If your gas boiler is located in a peripheral space like an annexe or garage, you may want to consider adding extra frost protection. These areas get colder than the inside of your home which leaves the system pipework at risk, threatening the boiler’s performance.
Most commonly, boilers are positioned in close proximity to the kitchen or the bathroom because these areas demand the most water. But there are other options available too:
Having your boiler in the bathroom or kitchen is undoubtedly the most convenient location. Not only will the water from your sink or shower, and bath be heated quickly, but the condensate pipe can be plumbed in alongside your bathroom waste.
Many people have their airing cupboard and linen storage near their bathroom, which is always a viable option.
Another benefit of installing your gas boiler in your kitchen or utility room is the muffling of any noise the boiler may make. Other appliances like fridges and washing machines usually make continuous sounds, so the boiler will blend in well. That being said, most boilers are fairly quiet nowadays.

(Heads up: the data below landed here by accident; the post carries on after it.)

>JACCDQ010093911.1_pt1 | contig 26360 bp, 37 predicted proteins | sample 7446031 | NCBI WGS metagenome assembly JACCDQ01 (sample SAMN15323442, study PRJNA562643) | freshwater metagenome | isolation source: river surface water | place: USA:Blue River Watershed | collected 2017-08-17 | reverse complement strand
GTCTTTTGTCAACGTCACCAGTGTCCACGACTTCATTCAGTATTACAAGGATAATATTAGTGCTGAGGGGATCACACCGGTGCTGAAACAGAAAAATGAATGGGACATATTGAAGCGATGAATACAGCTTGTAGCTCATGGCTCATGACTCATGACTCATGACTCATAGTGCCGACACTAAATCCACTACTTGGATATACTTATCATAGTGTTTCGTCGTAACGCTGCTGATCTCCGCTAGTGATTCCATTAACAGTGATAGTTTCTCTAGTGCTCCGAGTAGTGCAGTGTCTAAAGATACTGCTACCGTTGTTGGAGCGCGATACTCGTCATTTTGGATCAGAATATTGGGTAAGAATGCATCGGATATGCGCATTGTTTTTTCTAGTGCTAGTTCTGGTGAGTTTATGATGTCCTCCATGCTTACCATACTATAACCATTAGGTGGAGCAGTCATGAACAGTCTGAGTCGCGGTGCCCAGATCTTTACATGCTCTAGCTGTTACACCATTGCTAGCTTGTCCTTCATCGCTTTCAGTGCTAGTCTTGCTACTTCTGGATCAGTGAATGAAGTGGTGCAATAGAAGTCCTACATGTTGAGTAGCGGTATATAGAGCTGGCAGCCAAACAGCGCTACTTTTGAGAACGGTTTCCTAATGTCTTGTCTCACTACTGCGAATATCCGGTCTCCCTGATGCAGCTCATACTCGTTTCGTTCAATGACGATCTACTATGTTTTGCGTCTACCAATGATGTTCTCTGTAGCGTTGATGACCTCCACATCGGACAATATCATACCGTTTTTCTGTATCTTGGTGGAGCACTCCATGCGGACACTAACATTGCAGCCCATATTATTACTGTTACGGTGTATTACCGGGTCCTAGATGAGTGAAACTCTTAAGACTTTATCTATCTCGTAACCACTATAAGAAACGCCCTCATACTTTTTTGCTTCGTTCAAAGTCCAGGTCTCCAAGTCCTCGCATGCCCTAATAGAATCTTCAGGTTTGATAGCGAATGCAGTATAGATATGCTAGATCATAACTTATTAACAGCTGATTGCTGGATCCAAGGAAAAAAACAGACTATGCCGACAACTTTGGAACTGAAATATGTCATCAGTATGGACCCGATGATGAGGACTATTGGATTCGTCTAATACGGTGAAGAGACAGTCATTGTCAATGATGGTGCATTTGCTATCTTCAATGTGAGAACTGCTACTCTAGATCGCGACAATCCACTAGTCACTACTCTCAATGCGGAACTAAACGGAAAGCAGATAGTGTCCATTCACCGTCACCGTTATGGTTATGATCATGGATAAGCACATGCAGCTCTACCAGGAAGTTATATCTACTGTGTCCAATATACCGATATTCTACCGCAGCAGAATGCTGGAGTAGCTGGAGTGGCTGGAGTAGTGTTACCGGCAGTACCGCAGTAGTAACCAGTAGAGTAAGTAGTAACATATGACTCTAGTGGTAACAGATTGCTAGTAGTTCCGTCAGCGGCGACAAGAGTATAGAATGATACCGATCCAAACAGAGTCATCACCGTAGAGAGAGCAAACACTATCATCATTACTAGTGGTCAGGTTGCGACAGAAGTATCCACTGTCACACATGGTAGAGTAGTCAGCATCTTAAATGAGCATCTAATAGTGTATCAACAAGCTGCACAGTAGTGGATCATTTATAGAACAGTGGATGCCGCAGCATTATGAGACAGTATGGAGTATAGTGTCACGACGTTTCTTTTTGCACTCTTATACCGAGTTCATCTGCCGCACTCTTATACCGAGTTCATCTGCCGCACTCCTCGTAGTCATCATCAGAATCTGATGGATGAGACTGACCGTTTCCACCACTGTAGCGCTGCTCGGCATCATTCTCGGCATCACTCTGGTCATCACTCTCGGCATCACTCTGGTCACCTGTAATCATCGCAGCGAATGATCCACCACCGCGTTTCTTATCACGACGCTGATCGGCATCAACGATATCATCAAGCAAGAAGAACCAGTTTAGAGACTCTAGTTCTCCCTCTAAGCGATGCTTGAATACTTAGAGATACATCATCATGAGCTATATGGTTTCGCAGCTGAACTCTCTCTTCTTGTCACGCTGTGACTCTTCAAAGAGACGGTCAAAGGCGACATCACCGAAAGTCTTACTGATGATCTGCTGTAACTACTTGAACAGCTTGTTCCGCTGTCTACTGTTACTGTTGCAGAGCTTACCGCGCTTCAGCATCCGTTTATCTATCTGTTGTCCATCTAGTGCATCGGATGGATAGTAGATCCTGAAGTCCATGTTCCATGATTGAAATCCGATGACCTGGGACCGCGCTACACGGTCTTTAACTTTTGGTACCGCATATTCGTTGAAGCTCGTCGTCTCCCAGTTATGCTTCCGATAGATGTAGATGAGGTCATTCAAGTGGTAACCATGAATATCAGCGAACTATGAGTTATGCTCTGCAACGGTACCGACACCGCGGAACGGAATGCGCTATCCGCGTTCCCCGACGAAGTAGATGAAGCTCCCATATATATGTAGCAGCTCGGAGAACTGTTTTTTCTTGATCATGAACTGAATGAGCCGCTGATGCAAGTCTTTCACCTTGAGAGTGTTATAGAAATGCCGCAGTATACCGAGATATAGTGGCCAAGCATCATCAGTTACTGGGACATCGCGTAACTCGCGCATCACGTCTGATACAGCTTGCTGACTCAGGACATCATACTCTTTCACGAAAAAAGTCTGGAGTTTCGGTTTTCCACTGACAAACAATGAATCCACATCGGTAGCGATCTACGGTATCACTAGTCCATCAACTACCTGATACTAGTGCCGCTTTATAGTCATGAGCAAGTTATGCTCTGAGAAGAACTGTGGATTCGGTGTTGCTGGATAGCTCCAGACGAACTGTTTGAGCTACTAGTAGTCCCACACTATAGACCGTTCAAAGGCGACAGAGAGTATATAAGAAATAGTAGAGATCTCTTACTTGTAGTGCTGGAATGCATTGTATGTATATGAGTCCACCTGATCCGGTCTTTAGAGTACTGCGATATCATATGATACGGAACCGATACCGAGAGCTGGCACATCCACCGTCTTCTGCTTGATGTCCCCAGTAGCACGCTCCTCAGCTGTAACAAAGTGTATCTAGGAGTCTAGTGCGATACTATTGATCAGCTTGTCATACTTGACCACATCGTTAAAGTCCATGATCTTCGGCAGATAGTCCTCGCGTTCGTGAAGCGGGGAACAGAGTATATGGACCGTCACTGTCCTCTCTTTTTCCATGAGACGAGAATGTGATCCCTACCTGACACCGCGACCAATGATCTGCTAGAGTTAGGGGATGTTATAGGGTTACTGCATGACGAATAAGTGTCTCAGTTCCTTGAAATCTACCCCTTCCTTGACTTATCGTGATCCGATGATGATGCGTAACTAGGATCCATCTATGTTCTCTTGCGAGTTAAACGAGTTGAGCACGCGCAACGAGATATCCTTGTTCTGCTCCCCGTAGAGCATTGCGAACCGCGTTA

For homeowners whose bathrooms and kitchens are on the smaller side, bedrooms are another viable option.
Often installed in built-in wardrobes or cupboards, boilers in the bedroom are hidden away and do not take up valuable cupboard space in the busiest rooms in the house. If you’re opting for a bedroom boiler, make sure to consider the safety requirements above too.
If you’re really limited on inside space, think upwards. Homeowners often banish their boilers to the loft to save wall space downstairs.
While this is convenient for many, it comes with a caveat. Lofts aren’t always accessible, so if you’re planning to install your boiler up there, you’ll need to make provisions for it to be easily serviced.
Another downside to locating your boiler in the loft is the distance from the rest of the house’s water supply. Having the boiler up in the rafters may slow down the rate at which your water is heated.
Loft installations also require a fixed loft ladder, loft light with switch and boarding to the boiler and 1m squared in front of it.
Similarly to the loft location, the garage is often a longer run from the bathroom and kitchen, this does not affect regular boilers only combinations.
So what have we learnt? Well, you can place your gas boiler pretty much anywhere (within reason). But there are definitely places in your home that work better than others. The bathroom, kitchen, or utility room are probably your best bet, while more peripheral spaces like the garage and loft are less efficient.